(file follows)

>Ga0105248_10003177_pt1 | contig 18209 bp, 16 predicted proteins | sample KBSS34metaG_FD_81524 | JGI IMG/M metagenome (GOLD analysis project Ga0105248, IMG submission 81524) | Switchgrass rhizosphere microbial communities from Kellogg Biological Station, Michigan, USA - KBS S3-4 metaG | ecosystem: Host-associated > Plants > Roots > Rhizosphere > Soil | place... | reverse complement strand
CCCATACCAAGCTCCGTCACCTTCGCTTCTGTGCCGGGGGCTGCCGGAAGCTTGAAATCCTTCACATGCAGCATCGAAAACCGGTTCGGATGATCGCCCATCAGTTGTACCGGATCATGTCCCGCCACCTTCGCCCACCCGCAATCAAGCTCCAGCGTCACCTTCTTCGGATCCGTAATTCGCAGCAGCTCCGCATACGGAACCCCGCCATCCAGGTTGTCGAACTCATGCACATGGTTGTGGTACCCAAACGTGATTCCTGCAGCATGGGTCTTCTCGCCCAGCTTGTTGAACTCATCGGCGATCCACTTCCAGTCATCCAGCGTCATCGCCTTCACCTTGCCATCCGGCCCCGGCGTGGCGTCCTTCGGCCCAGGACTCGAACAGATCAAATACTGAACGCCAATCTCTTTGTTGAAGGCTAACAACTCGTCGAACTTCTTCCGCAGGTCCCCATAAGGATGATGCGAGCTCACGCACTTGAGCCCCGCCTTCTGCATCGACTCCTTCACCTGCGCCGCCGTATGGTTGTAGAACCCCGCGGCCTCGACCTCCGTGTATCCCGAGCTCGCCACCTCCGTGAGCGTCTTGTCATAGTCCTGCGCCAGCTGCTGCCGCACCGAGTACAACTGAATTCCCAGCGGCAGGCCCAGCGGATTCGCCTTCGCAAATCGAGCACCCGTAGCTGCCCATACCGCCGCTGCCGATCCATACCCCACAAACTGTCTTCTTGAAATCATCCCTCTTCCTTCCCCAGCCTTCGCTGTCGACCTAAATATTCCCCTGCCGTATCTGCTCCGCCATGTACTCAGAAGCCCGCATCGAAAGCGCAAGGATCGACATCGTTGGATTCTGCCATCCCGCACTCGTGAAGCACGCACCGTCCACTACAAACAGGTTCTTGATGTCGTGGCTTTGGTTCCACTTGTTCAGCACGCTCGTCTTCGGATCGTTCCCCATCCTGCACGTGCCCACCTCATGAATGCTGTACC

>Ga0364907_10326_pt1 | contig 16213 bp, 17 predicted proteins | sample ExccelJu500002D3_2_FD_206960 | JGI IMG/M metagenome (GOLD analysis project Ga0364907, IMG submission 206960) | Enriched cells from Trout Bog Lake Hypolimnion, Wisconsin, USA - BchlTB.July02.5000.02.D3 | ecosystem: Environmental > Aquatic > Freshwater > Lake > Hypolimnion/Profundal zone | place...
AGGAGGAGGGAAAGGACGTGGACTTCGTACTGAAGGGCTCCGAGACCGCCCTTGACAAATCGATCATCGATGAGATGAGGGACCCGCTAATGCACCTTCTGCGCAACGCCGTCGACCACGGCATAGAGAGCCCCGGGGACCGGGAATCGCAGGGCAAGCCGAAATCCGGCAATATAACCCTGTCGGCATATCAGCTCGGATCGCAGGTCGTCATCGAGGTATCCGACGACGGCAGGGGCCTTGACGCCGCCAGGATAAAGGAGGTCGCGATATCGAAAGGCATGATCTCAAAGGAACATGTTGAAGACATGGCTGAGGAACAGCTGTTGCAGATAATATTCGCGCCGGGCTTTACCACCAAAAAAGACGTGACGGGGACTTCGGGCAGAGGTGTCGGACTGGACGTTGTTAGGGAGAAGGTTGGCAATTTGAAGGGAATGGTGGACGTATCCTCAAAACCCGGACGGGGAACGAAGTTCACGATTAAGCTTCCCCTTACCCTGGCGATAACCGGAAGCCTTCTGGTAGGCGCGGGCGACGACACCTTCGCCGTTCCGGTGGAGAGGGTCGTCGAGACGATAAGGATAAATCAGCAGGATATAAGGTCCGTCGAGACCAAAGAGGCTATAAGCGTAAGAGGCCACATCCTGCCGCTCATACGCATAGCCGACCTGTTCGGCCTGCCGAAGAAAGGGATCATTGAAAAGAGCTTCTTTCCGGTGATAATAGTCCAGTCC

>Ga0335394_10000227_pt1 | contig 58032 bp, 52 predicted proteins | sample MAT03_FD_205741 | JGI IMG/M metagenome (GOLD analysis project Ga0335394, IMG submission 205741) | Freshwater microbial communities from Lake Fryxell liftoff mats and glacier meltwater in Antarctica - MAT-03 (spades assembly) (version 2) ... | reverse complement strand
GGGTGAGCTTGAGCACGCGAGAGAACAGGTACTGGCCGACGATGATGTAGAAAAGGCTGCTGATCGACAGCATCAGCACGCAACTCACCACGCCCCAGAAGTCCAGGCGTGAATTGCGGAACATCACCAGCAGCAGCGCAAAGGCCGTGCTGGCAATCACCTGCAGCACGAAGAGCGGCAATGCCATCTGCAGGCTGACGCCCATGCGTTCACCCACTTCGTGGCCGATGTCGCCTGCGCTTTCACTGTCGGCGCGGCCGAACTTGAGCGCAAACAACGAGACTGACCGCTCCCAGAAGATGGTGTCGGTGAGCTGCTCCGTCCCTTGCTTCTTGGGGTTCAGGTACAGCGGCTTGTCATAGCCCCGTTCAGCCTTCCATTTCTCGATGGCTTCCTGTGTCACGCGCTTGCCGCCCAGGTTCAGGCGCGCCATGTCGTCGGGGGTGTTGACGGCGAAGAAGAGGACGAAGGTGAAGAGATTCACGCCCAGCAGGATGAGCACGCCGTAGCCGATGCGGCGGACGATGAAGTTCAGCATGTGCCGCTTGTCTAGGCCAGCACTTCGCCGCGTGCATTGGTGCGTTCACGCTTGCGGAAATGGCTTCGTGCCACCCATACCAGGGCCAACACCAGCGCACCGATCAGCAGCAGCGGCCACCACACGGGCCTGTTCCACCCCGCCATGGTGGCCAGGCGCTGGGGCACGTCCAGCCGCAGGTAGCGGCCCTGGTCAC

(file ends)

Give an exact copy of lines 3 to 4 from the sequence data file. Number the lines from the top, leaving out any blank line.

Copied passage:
>Ga0364907_10326_pt1 | contig 16213 bp, 17 predicted proteins | sample ExccelJu500002D3_2_FD_206960 | JGI IMG/M metagenome (GOLD analysis project Ga0364907, IMG submission 206960) | Enriched cells from Trout Bog Lake Hypolimnion, Wisconsin, USA - BchlTB.July02.5000.02.D3 | ecosystem: Environmental > Aquatic > Freshwater > Lake > Hypolimnion/Profundal zone | place...
AGGAGGAGGGAAAGGACGTGGACTTCGTACTGAAGGGCTCCGAGACCGCCCTTGACAAATCGATCATCGATGAGATGAGGGACCCGCTAATGCACCTTCTGCGCAACGCCGTCGACCACGGCATAGAGAGCCCCGGGGACCGGGAATCGCAGGGCAAGCCGAAATCCGGCAATATAACCCTGTCGGCATATCAGCTCGGATCGCAGGTCGTCATCGAGGTATCCGACGACGGCAGGGGCCTTGACGCCGCCAGGATAAAGGAGGTCGCGATATCGAAAGGCATGATCTCAAAGGAACATGTTGAAGACATGGCTGAGGAACAGCTGTTGCAGATAATATTCGCGCCGGGCTTTACCACCAAAAAAGACGTGACGGGGACTTCGGGCAGAGGTGTCGGACTGGACGTTGTTAGGGAGAAGGTTGGCAATTTGAAGGGAATGGTGGACGTATCCTCAAAACCCGGACGGGGAACGAAGTTCACGATTAAGCTTCCCCTTACCCTGGCGATAACCGGAAGCCTTCTGGTAGGCGCGGGCGACGACACCTTCGCCGTTCCGGTGGAGAGGGTCGTCGAGACGATAAGGATAAATCAGCAGGATATAAGGTCCGTCGAGACCAAAGAGGCTATAAGCGTAAGAGGCCACATCCTGCCGCTCATACGCATAGCCGACCTGTTCGGCCTGCCGAAGAAAGGGATCATTGAAAAGAGCTTCTTTCCGGTGATAATAGTCCAGTCC